I didn’t want to be there.
I didn’t want to face them.
I was getting frustrated and stressed out.
But, I had one untried strategy left.
It was one that always worked.
I was hesitant, because I knew what it would involve.
It would take away time from my curriculum and my goal of increasing class test scores.
When used the correct way, this strategy works.
If not used correctly, it can backfire on you.
The sure-fire, easy to use strategy to take control in your classroom is the class meeting.
There are a number of different types of class meetings.
I am going to describe one type of class meeting that is simple to do and produces very effective results.
Here’s how it works:
The key is in preparation.
You will have a minimum of 3 meetings.
A week before your meeting is the time to build up support and anticipation.
Your first meeting is to talk to your key student leaders.
Include both boys and girls that you have a good relationship with.
If possible, enlist the support of one or more of your “top dogs”.
If you need more support, ask a trusted colleague, an administrator or a consultant from your district to attend the pre-meetings and the actual meeting.
Food is a great motivator.
Prepare this ahead of time as one of your lessons.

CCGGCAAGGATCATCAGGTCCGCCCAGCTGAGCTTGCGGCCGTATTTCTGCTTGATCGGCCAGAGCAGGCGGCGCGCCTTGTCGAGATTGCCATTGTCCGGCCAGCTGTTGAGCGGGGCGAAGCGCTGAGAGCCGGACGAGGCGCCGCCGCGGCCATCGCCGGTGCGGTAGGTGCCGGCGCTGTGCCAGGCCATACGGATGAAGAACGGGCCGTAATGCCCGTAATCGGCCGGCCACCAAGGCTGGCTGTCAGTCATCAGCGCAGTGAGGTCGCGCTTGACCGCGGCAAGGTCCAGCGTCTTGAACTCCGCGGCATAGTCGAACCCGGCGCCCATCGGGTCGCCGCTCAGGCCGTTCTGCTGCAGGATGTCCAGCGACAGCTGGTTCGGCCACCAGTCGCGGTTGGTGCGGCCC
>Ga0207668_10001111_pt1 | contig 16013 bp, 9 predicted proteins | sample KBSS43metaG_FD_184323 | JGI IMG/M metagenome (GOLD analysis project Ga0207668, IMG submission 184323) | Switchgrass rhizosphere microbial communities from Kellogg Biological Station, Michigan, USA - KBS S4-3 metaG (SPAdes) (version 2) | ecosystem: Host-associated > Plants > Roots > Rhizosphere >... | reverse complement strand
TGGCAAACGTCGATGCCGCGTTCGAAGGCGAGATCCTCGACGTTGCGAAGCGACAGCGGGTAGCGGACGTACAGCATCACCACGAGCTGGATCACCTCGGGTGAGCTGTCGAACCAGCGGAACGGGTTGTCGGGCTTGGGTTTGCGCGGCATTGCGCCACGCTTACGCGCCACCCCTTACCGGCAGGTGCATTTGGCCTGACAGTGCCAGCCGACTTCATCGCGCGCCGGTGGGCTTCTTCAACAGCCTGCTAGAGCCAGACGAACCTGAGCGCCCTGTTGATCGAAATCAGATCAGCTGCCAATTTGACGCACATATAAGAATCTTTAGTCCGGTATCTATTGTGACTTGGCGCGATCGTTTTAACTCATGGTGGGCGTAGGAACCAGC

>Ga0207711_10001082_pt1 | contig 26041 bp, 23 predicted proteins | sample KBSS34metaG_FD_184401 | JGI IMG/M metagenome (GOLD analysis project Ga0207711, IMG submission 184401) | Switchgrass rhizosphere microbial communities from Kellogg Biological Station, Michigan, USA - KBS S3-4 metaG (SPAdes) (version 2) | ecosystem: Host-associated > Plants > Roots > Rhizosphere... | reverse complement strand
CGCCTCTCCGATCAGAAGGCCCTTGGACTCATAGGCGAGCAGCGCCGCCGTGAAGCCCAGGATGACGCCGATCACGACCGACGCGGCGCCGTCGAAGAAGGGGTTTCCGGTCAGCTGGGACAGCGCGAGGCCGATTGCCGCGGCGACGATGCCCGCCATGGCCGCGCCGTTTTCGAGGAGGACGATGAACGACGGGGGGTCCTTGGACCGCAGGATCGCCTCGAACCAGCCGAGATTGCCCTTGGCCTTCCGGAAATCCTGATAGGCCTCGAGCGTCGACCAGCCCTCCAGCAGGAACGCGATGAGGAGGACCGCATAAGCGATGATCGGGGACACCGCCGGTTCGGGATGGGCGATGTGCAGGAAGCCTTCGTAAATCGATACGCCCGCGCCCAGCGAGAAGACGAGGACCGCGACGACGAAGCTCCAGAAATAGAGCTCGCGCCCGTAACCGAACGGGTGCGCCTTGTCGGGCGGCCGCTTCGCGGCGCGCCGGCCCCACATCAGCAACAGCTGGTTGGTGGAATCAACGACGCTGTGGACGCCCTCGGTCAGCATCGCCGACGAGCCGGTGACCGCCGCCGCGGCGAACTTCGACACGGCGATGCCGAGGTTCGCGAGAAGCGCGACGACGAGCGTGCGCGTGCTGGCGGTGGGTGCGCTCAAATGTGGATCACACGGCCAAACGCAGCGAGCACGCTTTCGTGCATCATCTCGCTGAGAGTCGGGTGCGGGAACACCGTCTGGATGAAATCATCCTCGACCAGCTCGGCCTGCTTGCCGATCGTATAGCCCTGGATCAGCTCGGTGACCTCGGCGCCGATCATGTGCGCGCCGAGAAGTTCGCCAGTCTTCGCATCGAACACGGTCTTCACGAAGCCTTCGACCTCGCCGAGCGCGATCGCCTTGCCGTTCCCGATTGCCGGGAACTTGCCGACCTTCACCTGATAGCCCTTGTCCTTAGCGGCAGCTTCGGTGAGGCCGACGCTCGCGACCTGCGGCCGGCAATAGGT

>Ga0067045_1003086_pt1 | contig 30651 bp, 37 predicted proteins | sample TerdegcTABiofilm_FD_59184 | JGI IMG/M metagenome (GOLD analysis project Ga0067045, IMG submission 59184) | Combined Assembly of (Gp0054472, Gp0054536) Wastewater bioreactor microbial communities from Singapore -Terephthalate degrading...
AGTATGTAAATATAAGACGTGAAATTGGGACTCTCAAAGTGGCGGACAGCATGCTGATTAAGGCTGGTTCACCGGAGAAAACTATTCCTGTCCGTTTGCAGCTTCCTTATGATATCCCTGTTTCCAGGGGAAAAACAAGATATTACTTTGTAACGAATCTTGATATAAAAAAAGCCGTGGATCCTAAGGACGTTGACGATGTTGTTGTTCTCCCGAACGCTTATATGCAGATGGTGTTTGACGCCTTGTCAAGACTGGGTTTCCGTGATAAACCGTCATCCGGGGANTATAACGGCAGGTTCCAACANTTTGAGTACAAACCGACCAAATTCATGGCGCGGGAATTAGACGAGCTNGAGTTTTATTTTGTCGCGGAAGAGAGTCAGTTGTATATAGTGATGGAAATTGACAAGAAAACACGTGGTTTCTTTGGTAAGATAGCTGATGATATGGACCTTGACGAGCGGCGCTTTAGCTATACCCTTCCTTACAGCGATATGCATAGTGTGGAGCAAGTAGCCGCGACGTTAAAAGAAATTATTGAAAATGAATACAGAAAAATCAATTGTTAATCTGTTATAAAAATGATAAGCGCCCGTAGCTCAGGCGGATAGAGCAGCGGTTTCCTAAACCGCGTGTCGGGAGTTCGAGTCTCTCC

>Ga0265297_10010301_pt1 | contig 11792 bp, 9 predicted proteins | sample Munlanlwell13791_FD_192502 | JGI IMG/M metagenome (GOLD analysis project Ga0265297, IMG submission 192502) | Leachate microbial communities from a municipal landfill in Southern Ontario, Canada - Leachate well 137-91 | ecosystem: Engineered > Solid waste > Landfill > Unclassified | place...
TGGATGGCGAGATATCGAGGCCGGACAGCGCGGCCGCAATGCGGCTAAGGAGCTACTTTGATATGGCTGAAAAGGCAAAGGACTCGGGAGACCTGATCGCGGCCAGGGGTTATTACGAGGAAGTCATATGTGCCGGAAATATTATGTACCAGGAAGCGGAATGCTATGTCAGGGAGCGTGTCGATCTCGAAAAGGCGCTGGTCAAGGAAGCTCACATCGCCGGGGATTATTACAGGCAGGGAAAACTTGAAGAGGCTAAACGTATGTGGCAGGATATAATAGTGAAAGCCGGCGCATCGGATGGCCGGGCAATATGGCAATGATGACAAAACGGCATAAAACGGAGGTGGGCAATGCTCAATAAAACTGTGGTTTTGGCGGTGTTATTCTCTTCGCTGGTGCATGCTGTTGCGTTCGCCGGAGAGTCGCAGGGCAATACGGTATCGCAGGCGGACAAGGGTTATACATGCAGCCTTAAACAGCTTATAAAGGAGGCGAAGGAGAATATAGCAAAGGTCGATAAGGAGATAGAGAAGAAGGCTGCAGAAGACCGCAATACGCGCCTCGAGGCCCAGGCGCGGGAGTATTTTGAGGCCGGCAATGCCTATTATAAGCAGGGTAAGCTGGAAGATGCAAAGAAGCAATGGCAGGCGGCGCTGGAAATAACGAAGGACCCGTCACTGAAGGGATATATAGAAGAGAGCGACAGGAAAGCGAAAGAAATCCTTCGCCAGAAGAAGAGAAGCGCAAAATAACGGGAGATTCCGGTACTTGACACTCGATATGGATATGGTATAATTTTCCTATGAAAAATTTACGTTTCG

I would often make crepes in my French classes or hummus during one of my lessons on Egypt and the Middle East.
Fresh fruit and dessert are also great motivators.
Use the food as a reward for the end of the meeting.
It becomes a distraction if students are eating during the meeting.
You need to have an agenda that focuses in on exactly what you want to do.
Here’s what you want to do in your first pre-meeting with your key students and in your second meeting with the entire class.
You want to keep it simple and ask the following 3 questions:
What do you like about our class?
What’s not working in our class.
How do we make our class better.
Ask the student leaders to give the class their suggestions as examples to get the discussion going.
Listen to the suggestions without interrupting.
When you believe students understand what to do, hand out a piece of paper for them to write down their thoughts.
Make sure students put their name on their papers.
This makes them more accountable for their suggestions.
Collect their suggestions, read and evaluate them as soon as possible.
You don’t want to lose the momentum.
Take the best suggestions and make posters out of them.
Present them at your third meeting, preferably the next day. Hang them up in the class.
If the class is starting to feel out of control, point to the posters.
Refer to them as often as possible.
As well, at your third meeting, you can personalize and praise suggestions from students (ask students before the meeting if they would like to be acknowledged.
Some students may not want to be recognized.)
If possible, use suggestions from one of your tougher students.
Why it works:
This strategy engages and empowers all students.
It gives all students an equal opportunity to voice their opinions in a very safe environment.
Shows students that they can make a difference.
Shows students a practical method on how to solve problems in an orderly way.
Gives students ownership of their class.
Demonstrates to students that you listen and are able to act positively without yelling.
You’ve shown your students that you respect their decisions.
In turn, they will respect you.